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Peter Kern, an Austrian actor who was a major force in the New German Cinema movement of the 1970s and was an out and outspoken gay rights activist at a time when there were few, died this week. He was 66.
In its obituary on Kern, German newspaper the Suddeutsche Zeitung called him “the last of the auteur dinosaurs,” a filmmaker who stuck to the purist cinema concepts of 1970s German arthouse and never went commercial.
At his peak, Kern worked with the best directors of his era, including Rainer Werner Fassbinder (Fox and His Friends, The Stationmaster’s Wife), Hans-Jurgen Syberberg (Hitler: A Film From Germany) and Wim Wenders (Wrong Move).
He twice won Germany’s top film honor, the Film Prize in Gold, for Wenders‘ Wrong Move in 1975 and, in 1978, for two performances: as the lead in Walter Bockmayer‘s Flaming Hearts and as part of the ensemble in Syberberg’s 7-hour experimental epic Hitler: A Film From Germany. Creatively, Kern was very much in Syberberg’s camp, believing cinema should be a “Gesamtkunstwerk,” a unified work of art from a single creative vision. In his own films as a director – Kern wrote and directed some two dozen features and documentaries, often playing the starring role himself. His final film, The Last Summer of the Rich, premiered at the Berlin Film Festival in February.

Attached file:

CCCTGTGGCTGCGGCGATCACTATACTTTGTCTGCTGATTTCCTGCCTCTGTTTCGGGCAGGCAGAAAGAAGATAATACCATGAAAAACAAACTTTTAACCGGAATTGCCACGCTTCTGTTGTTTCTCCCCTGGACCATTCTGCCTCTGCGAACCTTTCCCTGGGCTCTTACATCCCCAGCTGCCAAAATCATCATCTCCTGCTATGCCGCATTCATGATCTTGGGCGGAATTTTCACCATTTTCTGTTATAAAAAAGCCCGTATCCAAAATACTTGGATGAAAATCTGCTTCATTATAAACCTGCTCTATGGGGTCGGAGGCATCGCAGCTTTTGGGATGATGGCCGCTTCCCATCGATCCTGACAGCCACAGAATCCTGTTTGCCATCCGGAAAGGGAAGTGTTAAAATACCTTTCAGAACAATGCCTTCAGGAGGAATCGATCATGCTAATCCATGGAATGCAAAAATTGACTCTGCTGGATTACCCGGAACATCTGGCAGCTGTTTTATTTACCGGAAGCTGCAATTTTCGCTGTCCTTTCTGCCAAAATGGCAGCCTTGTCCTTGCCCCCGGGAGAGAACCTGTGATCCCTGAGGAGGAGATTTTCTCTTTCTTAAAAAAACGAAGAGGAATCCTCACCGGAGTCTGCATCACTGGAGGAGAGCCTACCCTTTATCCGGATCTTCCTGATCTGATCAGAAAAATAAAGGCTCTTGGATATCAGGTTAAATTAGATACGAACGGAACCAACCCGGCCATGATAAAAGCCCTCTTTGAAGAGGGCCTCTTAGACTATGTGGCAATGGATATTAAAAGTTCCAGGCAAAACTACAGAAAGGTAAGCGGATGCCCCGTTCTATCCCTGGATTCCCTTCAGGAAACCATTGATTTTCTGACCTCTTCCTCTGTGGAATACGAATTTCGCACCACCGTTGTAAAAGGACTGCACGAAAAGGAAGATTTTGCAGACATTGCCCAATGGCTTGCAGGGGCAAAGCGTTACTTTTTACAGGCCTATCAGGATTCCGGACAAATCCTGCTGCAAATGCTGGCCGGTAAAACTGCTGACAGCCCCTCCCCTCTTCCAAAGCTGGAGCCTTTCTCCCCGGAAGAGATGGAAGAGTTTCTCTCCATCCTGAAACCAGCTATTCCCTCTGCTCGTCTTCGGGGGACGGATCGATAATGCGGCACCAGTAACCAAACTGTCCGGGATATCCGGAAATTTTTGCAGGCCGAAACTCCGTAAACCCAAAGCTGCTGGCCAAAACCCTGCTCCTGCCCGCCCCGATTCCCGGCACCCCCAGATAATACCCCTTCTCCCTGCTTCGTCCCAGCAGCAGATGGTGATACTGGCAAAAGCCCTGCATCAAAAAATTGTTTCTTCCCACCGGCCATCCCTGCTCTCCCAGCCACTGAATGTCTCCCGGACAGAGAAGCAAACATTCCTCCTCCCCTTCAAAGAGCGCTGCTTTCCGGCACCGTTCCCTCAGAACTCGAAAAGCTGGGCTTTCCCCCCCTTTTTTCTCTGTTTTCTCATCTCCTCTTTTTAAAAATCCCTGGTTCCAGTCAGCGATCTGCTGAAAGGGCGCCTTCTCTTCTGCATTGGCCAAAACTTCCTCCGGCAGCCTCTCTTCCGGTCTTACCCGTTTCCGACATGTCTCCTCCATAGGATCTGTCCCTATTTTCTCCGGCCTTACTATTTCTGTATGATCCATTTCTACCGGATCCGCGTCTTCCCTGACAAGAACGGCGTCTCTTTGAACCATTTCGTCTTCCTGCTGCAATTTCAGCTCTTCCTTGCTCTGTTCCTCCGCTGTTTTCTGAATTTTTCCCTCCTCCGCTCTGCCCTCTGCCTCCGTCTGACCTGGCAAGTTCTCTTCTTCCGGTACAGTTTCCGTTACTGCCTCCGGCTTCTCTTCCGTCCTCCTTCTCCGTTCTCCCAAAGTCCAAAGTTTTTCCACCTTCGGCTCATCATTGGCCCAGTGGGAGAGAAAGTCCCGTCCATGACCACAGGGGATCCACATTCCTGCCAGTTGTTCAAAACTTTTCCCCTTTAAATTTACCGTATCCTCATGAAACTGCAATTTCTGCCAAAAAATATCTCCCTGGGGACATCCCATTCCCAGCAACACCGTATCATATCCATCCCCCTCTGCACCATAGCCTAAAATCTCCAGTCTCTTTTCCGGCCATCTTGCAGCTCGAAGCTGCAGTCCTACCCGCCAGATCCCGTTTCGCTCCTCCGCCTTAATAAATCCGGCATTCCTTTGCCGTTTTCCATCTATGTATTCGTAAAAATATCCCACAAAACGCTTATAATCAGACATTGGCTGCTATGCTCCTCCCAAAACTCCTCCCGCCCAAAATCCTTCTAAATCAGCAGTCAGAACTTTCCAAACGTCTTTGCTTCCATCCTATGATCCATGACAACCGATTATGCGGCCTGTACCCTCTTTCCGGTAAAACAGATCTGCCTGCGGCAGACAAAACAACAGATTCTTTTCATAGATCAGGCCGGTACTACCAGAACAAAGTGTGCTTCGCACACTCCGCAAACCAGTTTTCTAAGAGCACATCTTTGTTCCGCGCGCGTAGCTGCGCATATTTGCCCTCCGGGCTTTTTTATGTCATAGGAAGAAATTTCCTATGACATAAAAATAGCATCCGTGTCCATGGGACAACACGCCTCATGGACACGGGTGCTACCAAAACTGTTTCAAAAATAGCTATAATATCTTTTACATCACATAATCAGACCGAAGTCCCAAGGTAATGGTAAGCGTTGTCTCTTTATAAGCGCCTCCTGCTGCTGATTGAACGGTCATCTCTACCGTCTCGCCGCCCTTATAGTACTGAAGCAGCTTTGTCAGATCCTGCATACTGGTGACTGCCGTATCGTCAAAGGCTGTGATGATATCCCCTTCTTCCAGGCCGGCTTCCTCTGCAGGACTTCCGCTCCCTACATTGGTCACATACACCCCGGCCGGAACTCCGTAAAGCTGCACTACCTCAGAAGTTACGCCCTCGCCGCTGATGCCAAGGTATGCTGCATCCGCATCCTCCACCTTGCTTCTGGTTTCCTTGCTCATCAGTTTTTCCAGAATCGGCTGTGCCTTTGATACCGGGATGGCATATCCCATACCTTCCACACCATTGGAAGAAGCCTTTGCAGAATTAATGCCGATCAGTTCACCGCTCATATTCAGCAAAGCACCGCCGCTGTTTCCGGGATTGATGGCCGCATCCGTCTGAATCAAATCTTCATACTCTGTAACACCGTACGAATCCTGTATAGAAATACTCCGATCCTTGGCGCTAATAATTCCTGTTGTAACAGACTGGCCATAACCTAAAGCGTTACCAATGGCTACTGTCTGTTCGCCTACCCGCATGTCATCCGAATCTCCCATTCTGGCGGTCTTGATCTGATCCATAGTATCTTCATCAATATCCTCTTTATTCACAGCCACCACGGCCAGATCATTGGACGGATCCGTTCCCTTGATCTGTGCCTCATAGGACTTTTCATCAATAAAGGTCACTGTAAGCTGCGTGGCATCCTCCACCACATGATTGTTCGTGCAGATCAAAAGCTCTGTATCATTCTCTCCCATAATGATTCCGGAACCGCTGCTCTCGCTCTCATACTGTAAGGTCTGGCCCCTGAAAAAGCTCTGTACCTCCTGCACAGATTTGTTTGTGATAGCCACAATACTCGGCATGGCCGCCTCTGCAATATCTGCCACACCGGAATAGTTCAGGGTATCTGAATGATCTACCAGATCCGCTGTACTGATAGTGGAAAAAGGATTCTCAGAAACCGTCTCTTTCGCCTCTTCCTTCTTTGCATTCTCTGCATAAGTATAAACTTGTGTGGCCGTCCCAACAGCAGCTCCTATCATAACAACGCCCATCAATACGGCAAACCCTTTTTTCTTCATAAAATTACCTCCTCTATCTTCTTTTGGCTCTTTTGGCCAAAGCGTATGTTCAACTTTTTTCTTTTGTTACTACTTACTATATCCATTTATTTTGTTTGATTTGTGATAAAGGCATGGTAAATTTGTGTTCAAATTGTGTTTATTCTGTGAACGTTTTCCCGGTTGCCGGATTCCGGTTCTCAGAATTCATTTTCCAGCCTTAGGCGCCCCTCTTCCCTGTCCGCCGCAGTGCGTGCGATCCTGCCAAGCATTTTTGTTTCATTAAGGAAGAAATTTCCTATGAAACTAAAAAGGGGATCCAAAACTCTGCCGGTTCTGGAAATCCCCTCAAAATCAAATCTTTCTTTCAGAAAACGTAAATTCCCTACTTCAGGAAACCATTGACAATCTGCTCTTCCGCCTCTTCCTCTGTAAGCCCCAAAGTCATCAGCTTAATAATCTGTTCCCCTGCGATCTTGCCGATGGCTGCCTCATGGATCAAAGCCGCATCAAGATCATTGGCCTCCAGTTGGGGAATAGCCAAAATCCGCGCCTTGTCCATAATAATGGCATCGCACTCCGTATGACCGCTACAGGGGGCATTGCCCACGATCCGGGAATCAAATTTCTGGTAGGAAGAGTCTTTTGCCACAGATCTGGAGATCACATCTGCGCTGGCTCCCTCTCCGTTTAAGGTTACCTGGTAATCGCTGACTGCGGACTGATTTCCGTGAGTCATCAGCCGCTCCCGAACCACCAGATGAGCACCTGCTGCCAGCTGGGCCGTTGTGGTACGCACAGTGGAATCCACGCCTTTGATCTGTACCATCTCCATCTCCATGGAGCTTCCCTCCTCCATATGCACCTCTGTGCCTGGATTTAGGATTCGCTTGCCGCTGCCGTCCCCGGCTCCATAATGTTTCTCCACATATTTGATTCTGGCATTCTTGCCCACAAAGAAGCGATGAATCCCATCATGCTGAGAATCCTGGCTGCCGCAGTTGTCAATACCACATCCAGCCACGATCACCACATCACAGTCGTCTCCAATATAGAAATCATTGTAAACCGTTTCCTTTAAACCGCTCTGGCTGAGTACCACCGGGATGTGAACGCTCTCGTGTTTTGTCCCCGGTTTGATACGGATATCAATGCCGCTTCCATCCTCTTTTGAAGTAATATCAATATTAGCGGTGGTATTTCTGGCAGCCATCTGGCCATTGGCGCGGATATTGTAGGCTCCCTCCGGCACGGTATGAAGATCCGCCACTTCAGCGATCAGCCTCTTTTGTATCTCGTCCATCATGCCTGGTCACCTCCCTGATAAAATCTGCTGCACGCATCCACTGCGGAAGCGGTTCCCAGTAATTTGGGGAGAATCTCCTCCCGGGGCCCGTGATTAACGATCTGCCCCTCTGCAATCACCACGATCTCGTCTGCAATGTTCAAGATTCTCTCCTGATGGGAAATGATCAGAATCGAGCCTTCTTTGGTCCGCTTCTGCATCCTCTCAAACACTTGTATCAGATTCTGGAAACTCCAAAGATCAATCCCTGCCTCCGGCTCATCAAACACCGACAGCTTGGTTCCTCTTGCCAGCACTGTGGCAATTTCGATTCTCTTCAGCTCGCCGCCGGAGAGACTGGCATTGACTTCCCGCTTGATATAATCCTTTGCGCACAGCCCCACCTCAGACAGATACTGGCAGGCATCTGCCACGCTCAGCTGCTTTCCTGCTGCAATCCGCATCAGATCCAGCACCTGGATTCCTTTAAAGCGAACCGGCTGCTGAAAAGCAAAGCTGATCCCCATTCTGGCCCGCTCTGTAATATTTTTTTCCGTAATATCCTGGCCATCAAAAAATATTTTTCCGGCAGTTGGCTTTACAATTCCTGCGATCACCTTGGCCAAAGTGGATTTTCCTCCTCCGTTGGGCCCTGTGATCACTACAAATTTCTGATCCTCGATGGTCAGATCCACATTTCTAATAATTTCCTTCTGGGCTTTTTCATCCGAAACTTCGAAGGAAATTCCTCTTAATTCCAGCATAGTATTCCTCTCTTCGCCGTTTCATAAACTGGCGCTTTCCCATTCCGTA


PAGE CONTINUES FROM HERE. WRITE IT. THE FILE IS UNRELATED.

Kern would often quote one of Fassbinder’s film titles: I Only Want You to Love Me, but in life, the filmmaker was often divisive and confrontational. He was famous for his public attacks on politicians and other artists who failed to meet his own exacting standards.
Rare for his time and place – he grew up in a working class neighborhood of Vienna in the 1950s – Kern was openly gay and made sexuality the subject of of his work, with films such as Kiss, Cuddle and Celebrate, a documentary about five elderly gay men reflecting on their lives.
Peter Kern died August 26 in Vienna, Austria.
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